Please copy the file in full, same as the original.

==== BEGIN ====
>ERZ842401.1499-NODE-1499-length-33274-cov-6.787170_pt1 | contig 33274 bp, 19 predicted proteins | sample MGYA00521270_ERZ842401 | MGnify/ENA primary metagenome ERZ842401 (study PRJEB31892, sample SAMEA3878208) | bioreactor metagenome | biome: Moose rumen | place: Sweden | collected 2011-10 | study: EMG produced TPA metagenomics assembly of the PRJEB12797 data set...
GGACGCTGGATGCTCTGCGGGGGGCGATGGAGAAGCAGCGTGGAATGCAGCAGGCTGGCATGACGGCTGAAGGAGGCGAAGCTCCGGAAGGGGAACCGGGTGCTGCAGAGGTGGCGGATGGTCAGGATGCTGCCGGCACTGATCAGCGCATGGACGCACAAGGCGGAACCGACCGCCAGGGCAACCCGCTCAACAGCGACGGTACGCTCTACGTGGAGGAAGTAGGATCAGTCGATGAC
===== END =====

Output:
>ERZ842401.1499-NODE-1499-length-33274-cov-6.787170_pt1 | contig 33274 bp, 19 predicted proteins | sample MGYA00521270_ERZ842401 | MGnify/ENA primary metagenome ERZ842401 (study PRJEB31892, sample SAMEA3878208) | bioreactor metagenome | biome: Moose rumen | place: Sweden | collected 2011-10 | study: EMG produced TPA metagenomics assembly of the PRJEB12797 data set...
GGACGCTGGATGCTCTGCGGGGGGCGATGGAGAAGCAGCGTGGAATGCAGCAGGCTGGCATGACGGCTGAAGGAGGCGAAGCTCCGGAAGGGGAACCGGGTGCTGCAGAGGTGGCGGATGGTCAGGATGCTGCCGGCACTGATCAGCGCATGGACGCACAAGGCGGAACCGACCGCCAGGGCAACCCGCTCAACAGCGACGGTACGCTCTACGTGGAGGAAGTAGGATCAGTCGATGAC